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Russia/Ukraine: Putin Heading To Kyiv For Awkward Summit

Ukrainian President Yushchenko Russian President Vladimir Putin visits Ukraine on 19 March for the first time since Viktor Yushchenko came to power after defeating his Kremlin-backed rival. Russia and Ukraine face a difficult task as they try to head in separate political directions without damaging their economic interdependence.

Prague, 18 March 2005 (RFE/RL) -- Russian President Vladimir Putin very publicly supported Prime Minister Viktor Yanukovych in the latter's bid for the Ukraine presidency.

Twice, Putin made highly publicized visits to Kyiv before the vote and twice congratulated Yanukovych on his victory, despite widespread claims of vote fraud and irregularities.

Ukrainians took it as interference into their internal matters. And in the end, of course, Yushchenko swept to power as part of the Orange Revolution.

Tatyana Stanovaya, a senior analyst at the Center for Political Technologies, a Moscow-based think tank, said the Putin-Yushchenko summit will be difficult for psychological reasons.

"I think that this ill feeling is very strong, and it will not disappear soon," Stanovaya said. "However, at the same time, it is clear that Russia is seeking somehow to put this aside and not dwell on it. Russia gives signals that it is ready to work with the new leader [of Ukraine]."

Volodymyr Horbach, an analyst at the Kyiv-based Institute of Euro-Atlantic Cooperation, said many in Ukraine would like Putin to make some gesture of reconciliation.

"Putin should make the first move," Horbach said. "Putin should do something, make some symbolic gesture to break this ice in our relations and [the ill feelings] toward Putin himself."

The 19 March summit is not the first meeting between the two men. One day after taking office in January, Yushchenko signaled the importance he places in bilateral relations by making his first foreign visit a trip to Russia.

Horbach said it should be clear to Putin that he is visiting a different country than the one that existed before the election. The Kremlin once treated Ukraine as a country in Russia's political shadow, Horbach said, but on 19 March Putin will be confronted with a different reality.

"Today, the new Ukrainian authorities are not concerned what Russia will say about their actions," Horbach said. "At least, it is what they declare, and it is the tendency that is seen. They put forward their national interests first and are not concerned with what Russia says."

One of the biggest challenges for Russia is Ukraine's bid to join the European Union. Stanovaya said Russia is concerned this move will doom many Russian-Ukrainian economic and political projects.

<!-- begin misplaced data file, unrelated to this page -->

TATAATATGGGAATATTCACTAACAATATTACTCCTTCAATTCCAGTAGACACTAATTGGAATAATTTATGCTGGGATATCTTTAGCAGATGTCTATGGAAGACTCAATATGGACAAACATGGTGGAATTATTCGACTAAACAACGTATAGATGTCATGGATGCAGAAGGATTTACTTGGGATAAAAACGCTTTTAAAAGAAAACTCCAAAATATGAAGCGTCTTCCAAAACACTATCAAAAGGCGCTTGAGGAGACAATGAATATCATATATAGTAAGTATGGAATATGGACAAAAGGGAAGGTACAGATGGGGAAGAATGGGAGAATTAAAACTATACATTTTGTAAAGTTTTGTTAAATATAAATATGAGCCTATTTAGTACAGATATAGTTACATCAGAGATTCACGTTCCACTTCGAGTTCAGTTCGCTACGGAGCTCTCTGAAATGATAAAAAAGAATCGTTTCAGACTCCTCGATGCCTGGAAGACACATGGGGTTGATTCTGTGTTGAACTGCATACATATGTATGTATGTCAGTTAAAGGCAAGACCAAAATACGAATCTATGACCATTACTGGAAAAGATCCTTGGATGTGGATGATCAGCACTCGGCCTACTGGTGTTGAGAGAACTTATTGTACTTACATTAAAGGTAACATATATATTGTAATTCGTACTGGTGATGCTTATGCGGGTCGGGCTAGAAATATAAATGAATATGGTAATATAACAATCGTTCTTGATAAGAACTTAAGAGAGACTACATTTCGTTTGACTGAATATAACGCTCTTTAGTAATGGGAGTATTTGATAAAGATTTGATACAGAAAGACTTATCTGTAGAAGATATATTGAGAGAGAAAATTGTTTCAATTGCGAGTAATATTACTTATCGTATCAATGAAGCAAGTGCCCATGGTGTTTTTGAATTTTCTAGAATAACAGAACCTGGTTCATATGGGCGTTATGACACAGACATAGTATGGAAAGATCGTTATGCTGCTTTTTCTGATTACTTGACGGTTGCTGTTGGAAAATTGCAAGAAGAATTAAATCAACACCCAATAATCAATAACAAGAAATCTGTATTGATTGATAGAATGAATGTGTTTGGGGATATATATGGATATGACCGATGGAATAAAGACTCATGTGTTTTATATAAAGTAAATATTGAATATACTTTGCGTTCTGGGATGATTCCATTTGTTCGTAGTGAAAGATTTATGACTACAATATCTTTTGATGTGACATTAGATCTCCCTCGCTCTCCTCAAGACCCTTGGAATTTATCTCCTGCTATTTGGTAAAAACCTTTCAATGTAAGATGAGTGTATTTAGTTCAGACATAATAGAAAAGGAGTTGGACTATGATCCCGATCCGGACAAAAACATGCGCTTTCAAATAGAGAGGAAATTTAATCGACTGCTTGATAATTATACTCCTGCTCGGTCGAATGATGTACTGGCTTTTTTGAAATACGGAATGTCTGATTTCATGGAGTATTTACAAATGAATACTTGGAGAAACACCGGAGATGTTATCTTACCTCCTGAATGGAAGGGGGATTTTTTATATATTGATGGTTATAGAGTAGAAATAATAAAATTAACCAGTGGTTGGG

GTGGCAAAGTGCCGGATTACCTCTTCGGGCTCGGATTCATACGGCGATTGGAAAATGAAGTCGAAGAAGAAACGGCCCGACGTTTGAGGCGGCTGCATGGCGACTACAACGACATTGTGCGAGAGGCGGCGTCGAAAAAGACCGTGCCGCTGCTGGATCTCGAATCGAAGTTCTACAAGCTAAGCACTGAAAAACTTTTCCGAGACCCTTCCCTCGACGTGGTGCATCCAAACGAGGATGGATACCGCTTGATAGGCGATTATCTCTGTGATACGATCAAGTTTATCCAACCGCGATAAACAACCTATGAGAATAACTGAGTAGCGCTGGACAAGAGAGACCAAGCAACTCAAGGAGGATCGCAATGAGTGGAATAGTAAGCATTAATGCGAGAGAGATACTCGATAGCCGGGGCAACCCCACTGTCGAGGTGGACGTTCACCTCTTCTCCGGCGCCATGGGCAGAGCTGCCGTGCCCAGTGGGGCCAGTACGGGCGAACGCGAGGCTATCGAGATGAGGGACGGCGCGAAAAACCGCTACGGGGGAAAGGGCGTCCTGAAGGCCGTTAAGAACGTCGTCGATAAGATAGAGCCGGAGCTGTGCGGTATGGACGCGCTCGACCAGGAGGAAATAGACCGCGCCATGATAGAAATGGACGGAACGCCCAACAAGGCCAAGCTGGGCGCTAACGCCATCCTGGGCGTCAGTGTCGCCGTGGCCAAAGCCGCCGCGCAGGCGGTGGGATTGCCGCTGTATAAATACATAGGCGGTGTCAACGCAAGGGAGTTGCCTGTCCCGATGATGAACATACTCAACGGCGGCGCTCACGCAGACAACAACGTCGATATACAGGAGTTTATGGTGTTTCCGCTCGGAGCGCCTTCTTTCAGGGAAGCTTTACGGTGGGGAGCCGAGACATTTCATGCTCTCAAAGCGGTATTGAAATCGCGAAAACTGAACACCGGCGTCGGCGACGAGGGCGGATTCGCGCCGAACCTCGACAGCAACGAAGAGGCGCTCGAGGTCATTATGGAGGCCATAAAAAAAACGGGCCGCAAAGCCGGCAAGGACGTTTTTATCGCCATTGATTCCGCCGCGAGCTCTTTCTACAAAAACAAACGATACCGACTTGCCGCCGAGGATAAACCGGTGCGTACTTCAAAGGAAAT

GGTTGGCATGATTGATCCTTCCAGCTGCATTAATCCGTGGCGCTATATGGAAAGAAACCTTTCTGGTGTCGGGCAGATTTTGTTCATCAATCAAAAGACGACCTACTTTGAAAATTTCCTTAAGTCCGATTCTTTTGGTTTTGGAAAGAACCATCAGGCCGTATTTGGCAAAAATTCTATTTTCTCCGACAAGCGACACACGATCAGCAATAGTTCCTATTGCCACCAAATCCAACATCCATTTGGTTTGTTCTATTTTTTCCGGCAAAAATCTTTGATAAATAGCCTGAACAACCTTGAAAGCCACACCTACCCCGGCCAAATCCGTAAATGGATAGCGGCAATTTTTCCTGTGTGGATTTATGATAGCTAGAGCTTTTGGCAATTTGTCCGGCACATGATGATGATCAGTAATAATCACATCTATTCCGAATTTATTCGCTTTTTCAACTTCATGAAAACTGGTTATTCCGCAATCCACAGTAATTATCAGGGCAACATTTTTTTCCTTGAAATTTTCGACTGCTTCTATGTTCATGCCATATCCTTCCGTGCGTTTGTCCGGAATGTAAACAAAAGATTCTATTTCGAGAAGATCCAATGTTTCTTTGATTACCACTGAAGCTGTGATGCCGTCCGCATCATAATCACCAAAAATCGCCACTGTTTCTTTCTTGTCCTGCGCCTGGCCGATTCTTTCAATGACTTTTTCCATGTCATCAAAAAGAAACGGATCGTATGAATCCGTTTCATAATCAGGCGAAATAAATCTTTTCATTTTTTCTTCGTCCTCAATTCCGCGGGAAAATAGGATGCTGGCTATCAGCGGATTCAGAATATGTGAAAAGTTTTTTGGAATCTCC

"The problem is that Russia had many important plans that involve Ukraine," Stanovaya said. "It is the creation of the unified economic space, projects in oil and gas cooperation. The Western orientation of Ukraine contradicts them."

Just before his inauguration, Putin congratulated Yushchenko and emphasized the "particular significance of Russia and Ukraine continuing their active participation in forming the Single Economic Space."

Stanovaya said the political changes will be difficult for both countries. Russia is Ukraine's largest trading partner and main energy supplier. In 2004, Russia provided Ukraine with 87 percent of its oil and 34 percent of its natural gas.

For Russia's part, a large chunk of its oil and gas exports transit through Ukraine. These exports make up some 35 percent of Russia's annual budget revenues.

Stanovaya said the Kremlin is also concerned about the situation of Russian-speaking Ukrainians and the status of the Russian language.

Yushchenko has also come out in favor of joining NATO -- an unsavory possibility for Moscow, which would likely have to find a new home for its Black Sea fleet, based in Crimea.

Stanovaya said the expectations for the 19 March summit should not be set too high.

"I don't think there will be some radical change in relations [between Russia and Ukraine] because the election and what happened in Ukraine during the election [campaign] complicated the situation very much," Stanovaya said. "There are a lot of emotions, and it will be difficult for the Russian president to improve relations."

A top official at Ukraine's Foreign Ministry was quoted anonymously by the AFP news agency as saying the main theme of the talks will be what formula to use for cooperation between Kyiv and Moscow. He said Putin and Yushchenko would have "to make an inventory of the state of bilateral relations."

Putin will arrive in Ukraine from Paris, where he is meeting today with the leaders of France, Germany, and Spain to discuss Moscow's relations with the European Union.